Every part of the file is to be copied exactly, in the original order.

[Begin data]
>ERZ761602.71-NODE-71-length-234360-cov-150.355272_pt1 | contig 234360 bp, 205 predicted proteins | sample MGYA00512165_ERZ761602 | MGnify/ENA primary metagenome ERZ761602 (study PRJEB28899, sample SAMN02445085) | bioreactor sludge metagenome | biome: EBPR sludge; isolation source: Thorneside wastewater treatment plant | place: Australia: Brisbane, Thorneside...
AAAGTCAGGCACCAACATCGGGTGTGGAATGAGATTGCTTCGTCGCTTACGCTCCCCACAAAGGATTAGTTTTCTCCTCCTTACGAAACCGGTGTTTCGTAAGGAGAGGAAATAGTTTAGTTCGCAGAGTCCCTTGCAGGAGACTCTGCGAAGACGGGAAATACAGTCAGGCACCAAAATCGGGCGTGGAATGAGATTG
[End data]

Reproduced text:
>ERZ761602.71-NODE-71-length-234360-cov-150.355272_pt1 | contig 234360 bp, 205 predicted proteins | sample MGYA00512165_ERZ761602 | MGnify/ENA primary metagenome ERZ761602 (study PRJEB28899, sample SAMN02445085) | bioreactor sludge metagenome | biome: EBPR sludge; isolation source: Thorneside wastewater treatment plant | place: Australia: Brisbane, Thorneside...
AAAGTCAGGCACCAACATCGGGTGTGGAATGAGATTGCTTCGTCGCTTACGCTCCCCACAAAGGATTAGTTTTCTCCTCCTTACGAAACCGGTGTTTCGTAAGGAGAGGAAATAGTTTAGTTCGCAGAGTCCCTTGCAGGAGACTCTGCGAAGACGGGAAATACAGTCAGGCACCAAAATCGGGCGTGGAATGAGATTG